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i think -- i've been saying it's designated nonsense. we come here to be lied. to the spin room is the lie room. and we fettishize is to a point writ becomes its own spectacle and we photograph each other and people like you interview people like me and then people like molly write about it, and -- or tweet about it or whatever, and so -- sorry, molly, just used you as a prop. >> using me as some extension for the media? >> whatever you can do, yes. you guys know each other. no. i do think that one of the innovations, if you calling it that, from this cycle, the candidates keep coming into the spin room, which is different, makes for kind of a different layer of nonsense coming into the spin room. i think one reason for that is
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candidates well just take any shred of publicity or attention they can get and donald trump is this master bag he wants for no attention and yet can't get enough of it. the guy in the middle of the stage, who drives ratings, who everyone wants to seem, needs the sustenance of attention. >> thank you, buddy.
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anytime. >> welcome back to "roske on politics." here with congressman bob walker. you're here talking for governor kashich. >> we serve in the congress together and i've been a friend of his for 30 years. >> he is your pick for the next president of the united states. >> absolutely. somebody who i think is extremely well-qualified for the job, and i'm delighted to be in a position to be backing him. >> you serve in the house with governor kashich. that means you were involved in the budget process. >> i was.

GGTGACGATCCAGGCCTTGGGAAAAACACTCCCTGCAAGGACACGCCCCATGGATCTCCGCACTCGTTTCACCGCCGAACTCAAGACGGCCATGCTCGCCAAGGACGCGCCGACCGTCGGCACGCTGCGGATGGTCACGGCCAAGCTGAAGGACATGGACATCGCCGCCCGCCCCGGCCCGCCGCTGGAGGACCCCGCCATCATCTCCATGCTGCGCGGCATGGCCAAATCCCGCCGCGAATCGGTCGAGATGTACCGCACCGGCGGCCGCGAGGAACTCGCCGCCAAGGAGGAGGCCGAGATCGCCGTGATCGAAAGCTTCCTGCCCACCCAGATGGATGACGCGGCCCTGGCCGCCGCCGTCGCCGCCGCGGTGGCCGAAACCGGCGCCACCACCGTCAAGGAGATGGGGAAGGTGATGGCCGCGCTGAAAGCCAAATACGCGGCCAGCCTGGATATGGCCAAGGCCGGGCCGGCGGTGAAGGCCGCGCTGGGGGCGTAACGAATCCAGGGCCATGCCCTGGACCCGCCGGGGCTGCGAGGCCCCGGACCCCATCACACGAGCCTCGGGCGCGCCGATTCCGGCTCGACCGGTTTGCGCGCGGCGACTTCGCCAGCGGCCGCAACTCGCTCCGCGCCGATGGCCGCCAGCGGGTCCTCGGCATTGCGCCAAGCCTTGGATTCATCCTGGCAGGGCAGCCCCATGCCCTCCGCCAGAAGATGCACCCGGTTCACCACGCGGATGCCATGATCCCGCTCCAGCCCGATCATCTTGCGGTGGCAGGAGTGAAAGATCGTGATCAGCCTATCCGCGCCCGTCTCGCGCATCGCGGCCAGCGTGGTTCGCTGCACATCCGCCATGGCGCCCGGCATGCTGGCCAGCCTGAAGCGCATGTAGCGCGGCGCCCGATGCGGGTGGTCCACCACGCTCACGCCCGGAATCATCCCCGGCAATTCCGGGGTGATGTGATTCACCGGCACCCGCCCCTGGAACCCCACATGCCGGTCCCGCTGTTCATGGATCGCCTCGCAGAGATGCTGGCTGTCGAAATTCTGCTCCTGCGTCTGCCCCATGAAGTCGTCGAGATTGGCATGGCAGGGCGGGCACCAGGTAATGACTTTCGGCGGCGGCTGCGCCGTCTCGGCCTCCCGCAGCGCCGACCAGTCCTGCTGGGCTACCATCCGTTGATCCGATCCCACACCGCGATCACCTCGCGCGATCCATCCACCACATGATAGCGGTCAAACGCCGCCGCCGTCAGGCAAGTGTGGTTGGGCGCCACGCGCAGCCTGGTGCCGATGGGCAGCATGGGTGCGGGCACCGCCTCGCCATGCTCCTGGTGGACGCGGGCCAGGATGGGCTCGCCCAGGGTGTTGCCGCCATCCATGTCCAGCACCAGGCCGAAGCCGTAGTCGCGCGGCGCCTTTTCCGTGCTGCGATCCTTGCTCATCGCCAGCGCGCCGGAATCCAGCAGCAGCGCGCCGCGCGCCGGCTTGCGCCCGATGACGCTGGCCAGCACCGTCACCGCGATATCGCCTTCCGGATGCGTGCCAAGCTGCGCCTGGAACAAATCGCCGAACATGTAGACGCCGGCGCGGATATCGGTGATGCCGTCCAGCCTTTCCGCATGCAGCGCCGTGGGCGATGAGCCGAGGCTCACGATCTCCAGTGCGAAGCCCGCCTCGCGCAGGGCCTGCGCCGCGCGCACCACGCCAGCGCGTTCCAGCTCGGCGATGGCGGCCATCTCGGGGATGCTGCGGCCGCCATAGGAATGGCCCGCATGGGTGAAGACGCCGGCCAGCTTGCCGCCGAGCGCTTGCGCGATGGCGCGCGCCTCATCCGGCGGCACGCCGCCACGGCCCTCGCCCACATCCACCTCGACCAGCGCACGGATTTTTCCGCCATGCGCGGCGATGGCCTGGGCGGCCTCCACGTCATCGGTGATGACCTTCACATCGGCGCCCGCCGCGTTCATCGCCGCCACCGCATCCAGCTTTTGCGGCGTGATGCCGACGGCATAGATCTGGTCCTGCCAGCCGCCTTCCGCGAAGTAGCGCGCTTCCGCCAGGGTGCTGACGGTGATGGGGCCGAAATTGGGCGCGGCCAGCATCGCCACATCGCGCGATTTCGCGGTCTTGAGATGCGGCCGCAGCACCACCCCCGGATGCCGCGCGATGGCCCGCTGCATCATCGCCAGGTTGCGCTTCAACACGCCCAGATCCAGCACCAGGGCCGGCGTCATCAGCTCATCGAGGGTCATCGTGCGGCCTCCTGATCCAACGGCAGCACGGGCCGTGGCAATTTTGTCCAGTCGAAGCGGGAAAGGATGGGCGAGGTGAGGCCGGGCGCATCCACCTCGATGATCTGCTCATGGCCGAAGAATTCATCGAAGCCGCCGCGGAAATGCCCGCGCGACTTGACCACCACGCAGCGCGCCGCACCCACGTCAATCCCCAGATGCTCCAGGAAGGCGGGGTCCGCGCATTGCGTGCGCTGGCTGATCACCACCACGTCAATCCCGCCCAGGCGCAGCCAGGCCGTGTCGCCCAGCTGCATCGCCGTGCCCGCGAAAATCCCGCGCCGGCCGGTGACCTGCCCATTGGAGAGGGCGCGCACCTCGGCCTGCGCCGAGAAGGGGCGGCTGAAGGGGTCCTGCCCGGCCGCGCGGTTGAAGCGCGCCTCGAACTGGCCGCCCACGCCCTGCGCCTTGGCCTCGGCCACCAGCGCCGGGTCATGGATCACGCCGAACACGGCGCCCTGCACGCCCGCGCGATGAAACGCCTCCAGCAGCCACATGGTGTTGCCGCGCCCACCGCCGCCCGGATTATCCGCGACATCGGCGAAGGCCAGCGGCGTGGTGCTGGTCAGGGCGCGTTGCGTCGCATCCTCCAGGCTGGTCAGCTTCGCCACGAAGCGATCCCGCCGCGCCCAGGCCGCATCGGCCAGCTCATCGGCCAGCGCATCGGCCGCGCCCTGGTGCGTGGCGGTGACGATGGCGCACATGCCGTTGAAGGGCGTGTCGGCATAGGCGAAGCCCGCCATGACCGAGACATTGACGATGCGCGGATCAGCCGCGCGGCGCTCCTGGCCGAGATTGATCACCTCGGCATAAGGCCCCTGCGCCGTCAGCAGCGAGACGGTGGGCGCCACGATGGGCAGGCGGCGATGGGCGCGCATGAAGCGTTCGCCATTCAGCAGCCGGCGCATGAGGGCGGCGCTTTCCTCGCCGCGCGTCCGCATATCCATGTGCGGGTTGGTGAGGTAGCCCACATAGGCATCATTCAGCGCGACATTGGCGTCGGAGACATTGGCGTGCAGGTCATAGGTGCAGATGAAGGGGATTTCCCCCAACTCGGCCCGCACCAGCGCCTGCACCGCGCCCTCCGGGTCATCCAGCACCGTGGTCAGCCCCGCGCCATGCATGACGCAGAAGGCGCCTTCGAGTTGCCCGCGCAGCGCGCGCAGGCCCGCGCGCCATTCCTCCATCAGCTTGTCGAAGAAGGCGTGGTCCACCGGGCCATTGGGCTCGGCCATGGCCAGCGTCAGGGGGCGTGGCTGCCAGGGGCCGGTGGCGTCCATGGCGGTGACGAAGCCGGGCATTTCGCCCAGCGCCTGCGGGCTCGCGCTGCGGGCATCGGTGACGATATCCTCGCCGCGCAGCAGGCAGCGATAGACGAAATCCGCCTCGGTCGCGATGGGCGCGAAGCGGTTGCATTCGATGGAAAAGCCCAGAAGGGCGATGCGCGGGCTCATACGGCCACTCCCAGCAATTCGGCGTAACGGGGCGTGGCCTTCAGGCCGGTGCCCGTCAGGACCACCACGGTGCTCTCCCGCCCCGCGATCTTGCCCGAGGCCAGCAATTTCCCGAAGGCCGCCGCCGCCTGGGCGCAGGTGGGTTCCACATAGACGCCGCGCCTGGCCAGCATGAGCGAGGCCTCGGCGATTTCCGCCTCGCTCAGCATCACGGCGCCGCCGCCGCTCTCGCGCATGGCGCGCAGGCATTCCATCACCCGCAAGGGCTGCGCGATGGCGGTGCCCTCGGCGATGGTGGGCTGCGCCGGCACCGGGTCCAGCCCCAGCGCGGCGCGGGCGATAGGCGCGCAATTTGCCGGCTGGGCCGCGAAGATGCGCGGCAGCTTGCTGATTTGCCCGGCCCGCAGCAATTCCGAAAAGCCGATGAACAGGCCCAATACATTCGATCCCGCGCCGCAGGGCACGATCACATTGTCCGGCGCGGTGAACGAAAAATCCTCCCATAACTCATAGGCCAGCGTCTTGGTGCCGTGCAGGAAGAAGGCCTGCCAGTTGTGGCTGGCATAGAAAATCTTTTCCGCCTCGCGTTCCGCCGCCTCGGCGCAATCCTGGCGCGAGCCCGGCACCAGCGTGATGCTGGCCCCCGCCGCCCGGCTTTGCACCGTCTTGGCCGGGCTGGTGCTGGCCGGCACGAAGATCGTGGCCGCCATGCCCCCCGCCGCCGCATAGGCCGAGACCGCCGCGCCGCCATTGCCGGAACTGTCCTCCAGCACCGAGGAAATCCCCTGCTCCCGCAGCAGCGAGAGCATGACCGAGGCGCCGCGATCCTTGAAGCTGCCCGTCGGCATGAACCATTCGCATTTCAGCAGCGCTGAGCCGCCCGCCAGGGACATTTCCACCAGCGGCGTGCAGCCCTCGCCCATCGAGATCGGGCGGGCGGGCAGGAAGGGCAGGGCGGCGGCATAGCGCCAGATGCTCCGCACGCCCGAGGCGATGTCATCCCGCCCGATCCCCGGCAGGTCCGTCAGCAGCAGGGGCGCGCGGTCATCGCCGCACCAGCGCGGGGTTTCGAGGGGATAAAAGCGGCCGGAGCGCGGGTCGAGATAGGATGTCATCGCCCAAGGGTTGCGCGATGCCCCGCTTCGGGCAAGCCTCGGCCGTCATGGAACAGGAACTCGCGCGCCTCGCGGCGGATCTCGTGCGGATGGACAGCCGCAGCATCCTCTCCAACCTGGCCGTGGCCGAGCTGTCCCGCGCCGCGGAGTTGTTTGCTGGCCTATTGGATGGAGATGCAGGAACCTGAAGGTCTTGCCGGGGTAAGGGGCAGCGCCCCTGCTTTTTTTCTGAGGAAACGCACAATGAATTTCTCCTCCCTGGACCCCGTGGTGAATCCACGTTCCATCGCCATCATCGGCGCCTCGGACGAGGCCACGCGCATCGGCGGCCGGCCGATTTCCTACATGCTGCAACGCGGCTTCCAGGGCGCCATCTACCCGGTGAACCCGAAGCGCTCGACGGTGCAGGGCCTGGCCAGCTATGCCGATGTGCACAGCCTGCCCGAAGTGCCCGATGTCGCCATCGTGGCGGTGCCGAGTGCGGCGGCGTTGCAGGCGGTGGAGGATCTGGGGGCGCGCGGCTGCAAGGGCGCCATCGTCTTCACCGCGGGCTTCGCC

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says he went to d.c. and balanced the budget. is that what happened? >> that's exactly what happened. >> doesn't sound like an easy thing to too. >> i was the vice-chairman of the budget committee when he was chairman and i was involved in the process, and it happened because john kashich stood up to a lot of powerful people. i sat in the leadership rooms and watched him take on the appropriatators in order to deet keep the balanced budget in place. watched him take on the groups downwho wanted to continue to spend the money. and it is not co incident tall that when he left -- coincidental when he left the republicans in control 0 of the congress went back to spending. he took on his own party, the other party, and balanced the budget through his genuine leadership. >> seems like that's the challenge. cutting the spending is the real challenge. is it even possible in today's political climate? >> it is. you have to have a combination of economic growth, but what you
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>> but here again, obviously some of them have a strategy, appears john kashich's strategy was inject himself at every possible place, and that worked out well. i thought he had some good answers until he injected himself on the issue of the wall street bailout, which pushed him and once he gave an answer, you saw by the audience reaction that, wait a minute, this guy wants the government to pick winners and losers? that was probably one of -- you could tell by kashich's reaction after that, his body language, he realized he screwed up. >> there are 12 candidates we saw tonight. are you leaning one way or another in? >> well in fairness, i'd endorsed ted several months ago, ted cruz. >> why? >> i didn't endorse anybody in 2008 or in 2012. i kept thinking, i'll wait. i want to make sure i endorse just the right guy at the right
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had a horrible candidate. you couldn't win that one. gosh, what is it about? it was his turn. democrats usually pick who they think can win. republicans historically have picked whose turn it is. so, ford wasn't the best candidate, but, hey, eat been a team player so '76, his turn. bob dole, heck of a nice guy. but he shouldn't have been the